If you asked a Ruby programmer about this project, he would tell you that this is solid, quality, useful work. But it’s not the type of achievement that would compel this same Ruby programmer to write his friends and tell them, “You have to see this!”
By using little bets and the law of remarkability, you greatly increase your chances of finding ways to transform your mission from a compelling idea into a compelling career.
To construct work you love, you must first build career capital by mastering rare and valuable skills, and then cash in this capital for the type of traits that define compelling careers.
The tricky part is figuring out how to acquire this capital. By definition, if it’s rare and valuable, it’s not easy to get.
You can’t skip straight into a great mission without first building mastery in your field.
Note: This relates to Outliers. Both Bill Gates and Steve Jobs already had rare skills when the time was right.
I needed to introduce some practical strategies into my own working life that would force me to once again make deliberate practice a regular companion in my daily routine.
Deliberate Practice—a method for building skills by ruthlessly stretching yourself beyond where you’re comfortable.
I deployed two types of structure. The first type was time structure: “I am going to work on this for one hour.”
The second type of structure I deployed was information structure—a way of capturing the results of my hard focus in a useful form.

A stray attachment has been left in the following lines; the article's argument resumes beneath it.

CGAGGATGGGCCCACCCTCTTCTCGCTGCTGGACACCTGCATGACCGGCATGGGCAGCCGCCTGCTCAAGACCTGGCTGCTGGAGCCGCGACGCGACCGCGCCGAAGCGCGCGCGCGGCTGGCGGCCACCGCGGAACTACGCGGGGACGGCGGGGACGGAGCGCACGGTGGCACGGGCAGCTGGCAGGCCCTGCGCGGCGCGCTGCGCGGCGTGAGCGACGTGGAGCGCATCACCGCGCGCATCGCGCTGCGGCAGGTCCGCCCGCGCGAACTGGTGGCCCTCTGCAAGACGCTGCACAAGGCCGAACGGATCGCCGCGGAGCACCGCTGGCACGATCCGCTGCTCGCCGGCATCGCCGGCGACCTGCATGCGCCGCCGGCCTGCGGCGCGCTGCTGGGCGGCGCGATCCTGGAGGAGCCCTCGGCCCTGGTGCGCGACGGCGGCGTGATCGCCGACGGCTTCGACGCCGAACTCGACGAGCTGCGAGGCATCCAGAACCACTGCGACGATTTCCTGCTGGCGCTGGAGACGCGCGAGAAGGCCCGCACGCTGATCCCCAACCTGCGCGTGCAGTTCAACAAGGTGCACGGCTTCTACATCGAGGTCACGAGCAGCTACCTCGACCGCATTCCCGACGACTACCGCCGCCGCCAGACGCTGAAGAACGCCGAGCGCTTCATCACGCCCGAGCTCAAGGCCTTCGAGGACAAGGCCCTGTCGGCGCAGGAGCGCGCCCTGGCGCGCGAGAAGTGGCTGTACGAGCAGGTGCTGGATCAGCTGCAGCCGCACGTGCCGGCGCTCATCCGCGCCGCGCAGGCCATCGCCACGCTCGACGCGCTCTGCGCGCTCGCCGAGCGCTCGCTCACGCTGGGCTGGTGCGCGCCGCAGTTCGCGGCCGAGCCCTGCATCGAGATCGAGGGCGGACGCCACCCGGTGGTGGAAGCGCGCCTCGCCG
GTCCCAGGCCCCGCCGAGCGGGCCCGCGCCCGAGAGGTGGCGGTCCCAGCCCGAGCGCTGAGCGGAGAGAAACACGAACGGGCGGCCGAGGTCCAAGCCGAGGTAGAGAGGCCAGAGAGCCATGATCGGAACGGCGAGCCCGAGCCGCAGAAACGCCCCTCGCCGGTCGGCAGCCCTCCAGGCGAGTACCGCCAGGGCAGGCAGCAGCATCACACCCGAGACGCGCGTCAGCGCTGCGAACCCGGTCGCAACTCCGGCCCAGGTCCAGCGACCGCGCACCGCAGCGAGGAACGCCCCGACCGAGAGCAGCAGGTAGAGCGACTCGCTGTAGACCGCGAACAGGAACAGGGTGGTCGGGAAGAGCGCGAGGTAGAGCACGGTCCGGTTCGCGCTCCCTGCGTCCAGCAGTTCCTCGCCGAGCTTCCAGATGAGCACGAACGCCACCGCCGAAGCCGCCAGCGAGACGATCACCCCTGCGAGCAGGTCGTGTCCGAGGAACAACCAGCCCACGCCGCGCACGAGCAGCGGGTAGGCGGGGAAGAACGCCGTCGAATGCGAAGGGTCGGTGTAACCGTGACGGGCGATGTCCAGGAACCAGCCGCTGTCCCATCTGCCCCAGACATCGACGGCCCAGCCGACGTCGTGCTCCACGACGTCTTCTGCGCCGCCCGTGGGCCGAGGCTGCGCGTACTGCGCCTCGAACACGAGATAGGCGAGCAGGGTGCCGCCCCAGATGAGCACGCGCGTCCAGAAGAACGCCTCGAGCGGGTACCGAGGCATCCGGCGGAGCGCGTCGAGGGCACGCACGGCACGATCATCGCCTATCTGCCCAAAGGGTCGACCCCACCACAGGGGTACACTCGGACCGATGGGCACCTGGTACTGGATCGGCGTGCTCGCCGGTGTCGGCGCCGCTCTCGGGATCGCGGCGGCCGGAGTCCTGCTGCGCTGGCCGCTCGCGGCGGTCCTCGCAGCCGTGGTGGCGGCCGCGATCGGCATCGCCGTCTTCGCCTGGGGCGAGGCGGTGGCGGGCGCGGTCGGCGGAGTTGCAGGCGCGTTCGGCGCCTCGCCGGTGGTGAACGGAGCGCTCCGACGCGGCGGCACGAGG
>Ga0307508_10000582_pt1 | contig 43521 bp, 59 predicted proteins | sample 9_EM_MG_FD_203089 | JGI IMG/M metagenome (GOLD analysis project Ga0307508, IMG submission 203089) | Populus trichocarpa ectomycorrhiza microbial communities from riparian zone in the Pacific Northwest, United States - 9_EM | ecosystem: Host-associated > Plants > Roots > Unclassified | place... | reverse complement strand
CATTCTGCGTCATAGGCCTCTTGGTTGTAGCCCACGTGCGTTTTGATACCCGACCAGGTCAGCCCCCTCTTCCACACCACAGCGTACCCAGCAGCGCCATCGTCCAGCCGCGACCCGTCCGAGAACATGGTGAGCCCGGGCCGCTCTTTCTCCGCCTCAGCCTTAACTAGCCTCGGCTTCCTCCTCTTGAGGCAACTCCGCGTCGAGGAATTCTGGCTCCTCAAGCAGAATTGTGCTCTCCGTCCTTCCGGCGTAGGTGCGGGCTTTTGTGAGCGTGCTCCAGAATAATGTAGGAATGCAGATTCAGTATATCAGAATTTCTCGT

I keep a tally of the total number of hours I’ve spent in a state of deliberate practice.
Getting better required the strain of deliberate practice, “as if my mind realized the effort I was about to ask it to expend, and in response it unleashed a wave of neuronal protest”
I had two offers in hand, one from Microsoft and the other from MIT. This is the type of decision that would paralyze my classmates. I, however, didn’t see any reason to worry. Both paths, I was sure, would yield numerous opportunities that could be leveraged into a remarkable life.
Note: It took 6 months for Cal to stop looking for a job.
At a large research institution, tenure happens as follows: Higher-ups in the administration send out letters to other people in your general field and ask whether you’re the top person in your particular specialty. If you’re not, they’ll fire you and try to hire whoever is.
If you’re not in control of your career, it can chew you up and spit you out.
You need to be ceaselessly scanning your always-changing view of the adjacent possible in your field, looking for the next big idea. This requires a dedication to brainstorming and exposure to new ideas.
Rough guideline for the type of work I’m interested in doing.
- Use deadlines
- Track hours spent on the projects
- Every week, I expose myself to something new
- Try to carve out one walk each day for free-form thinking
The choice of what material to expose myself to is guided by my mission description at the top of the pyramid.
He didn’t need to have a perfect job to find occupational happiness—he needed instead a better approach to the work already available to him.